Unfortunately, HSCT hasn’t worked as well for people with progressive MS who no longer show signs of inflammation and who have high levels of disability.
How do I get HSCT?
There are different ways of getting HSCT for people in the UK, including through the NHS. We’re working to help people with MS understand these routes and to get access to the right treatment for them.
Through the NHS
HSCT is available on the NHS. At the moment, it’s only considered as a third line treatment for people who meet very specific medical criteria, including evidence of inflammation, such as two relapses in the last year or new lesions on recent MRI scans. A third line treatment means it will only be considered for people who have tried two different DMTs (including one of the more aggressive DMTs) and these have failed to control their MS.
The main hospitals offering HSCT for MS in the UK are Sheffield and London (King’s College and Imperial College). The criteria vary slightly between them, so it’s worth checking with your neurologist about which place would suit you best. People in Wales, Scotland and Northern Ireland who qualify to get HSCT might be able to have the treatment at these English hospitals. If you don’t meet the criteria used by these three hospitals, you could speak to your neurologist about getting HSCT through an individual funding request.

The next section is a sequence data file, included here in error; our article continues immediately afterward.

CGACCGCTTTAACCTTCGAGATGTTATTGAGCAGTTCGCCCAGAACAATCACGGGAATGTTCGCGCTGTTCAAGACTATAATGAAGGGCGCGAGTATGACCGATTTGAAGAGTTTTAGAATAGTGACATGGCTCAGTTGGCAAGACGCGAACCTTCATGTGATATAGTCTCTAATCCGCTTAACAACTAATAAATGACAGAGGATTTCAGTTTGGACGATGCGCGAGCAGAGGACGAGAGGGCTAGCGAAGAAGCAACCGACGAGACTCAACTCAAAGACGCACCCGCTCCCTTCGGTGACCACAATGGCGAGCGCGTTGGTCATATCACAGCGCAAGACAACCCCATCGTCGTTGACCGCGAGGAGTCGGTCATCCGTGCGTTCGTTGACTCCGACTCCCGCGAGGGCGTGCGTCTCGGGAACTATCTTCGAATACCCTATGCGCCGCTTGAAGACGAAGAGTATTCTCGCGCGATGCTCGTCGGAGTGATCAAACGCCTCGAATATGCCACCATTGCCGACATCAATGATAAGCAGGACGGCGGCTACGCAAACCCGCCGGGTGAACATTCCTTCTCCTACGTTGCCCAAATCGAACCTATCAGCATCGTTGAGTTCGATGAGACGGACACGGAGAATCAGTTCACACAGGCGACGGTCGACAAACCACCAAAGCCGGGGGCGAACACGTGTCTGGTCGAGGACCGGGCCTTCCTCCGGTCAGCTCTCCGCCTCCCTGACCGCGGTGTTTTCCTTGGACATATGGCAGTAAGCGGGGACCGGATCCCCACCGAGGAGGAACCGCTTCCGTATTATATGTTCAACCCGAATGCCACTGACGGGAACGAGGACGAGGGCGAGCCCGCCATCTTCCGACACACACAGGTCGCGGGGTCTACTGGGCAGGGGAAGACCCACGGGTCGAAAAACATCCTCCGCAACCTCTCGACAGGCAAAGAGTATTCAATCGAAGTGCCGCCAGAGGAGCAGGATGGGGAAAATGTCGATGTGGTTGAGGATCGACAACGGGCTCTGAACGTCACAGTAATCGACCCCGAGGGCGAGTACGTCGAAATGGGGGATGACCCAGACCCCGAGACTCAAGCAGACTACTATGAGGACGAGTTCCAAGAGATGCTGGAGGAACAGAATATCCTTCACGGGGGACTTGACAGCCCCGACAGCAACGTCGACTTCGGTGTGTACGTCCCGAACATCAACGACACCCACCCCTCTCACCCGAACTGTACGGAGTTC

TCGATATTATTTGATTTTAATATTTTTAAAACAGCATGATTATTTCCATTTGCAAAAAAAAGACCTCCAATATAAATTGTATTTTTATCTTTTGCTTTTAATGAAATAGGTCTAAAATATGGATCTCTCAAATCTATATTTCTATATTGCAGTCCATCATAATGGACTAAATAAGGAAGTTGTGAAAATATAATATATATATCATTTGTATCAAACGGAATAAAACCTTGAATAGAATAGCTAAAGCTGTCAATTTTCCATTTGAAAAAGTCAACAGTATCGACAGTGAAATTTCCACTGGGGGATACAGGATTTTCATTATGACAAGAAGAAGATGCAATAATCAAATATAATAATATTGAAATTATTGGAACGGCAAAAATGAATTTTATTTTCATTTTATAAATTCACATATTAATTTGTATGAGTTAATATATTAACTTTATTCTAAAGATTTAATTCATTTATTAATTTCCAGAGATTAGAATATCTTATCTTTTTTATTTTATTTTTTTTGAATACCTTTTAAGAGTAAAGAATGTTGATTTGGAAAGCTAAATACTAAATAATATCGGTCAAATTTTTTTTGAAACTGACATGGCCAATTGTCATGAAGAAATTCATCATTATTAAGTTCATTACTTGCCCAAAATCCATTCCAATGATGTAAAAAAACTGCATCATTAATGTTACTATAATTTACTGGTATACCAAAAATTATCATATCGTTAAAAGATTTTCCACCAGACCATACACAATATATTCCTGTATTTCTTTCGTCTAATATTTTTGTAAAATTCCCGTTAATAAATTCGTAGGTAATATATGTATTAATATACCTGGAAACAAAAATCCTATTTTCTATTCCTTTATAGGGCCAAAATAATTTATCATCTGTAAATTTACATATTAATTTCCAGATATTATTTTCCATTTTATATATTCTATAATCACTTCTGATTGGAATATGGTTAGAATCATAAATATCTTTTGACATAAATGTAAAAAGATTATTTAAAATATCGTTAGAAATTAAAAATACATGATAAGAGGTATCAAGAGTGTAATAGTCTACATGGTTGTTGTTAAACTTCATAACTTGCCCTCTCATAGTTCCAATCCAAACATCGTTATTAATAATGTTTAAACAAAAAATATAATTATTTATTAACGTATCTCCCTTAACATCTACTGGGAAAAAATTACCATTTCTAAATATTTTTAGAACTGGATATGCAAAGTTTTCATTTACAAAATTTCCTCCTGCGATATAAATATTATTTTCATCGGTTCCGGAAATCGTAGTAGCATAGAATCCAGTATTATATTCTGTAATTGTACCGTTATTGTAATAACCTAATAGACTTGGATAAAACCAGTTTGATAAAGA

You can have HSCT privately at the centres in Sheffield and London. Again, these two places have different rules about who qualifies to have HSCT.
If you don’t qualify for HSCT on the NHS, it’s possible to get the treatment abroad. There are places in Mexico, Russia and India that we know offer the treatment. This option is very expensive, and not always safe, as not all clinics work to the same safety standards as the UK. There’s also no guarantee that the treatment will work. We would urge anyone thinking of going abroad for treatment to first talk their options through with their MS nurse or neurologist.
Getting HSCT and the MS Society
We’re working alongside HSCT experts to help make sure people with MS can get treatments that are right for them at the right time. This includes HSCT.
We're pleased to hear phase III clinical trial will be recruiting participants across 18 sites in early 2020. We're disappointed that the National Institute for Health and Care Excellence (NICE) decided not to carry out a review of the treatment, which could have seen HSCT made routinely available.
The Scottish Health Technology Group is now looking at what’s needed to develop centres that can carry out HSCT in Scotland, and we hope to have a decision on this soon. In Wales and Northern Ireland we’re aware of a small numbers of people being referred for HSCT in England, but access remains very limited.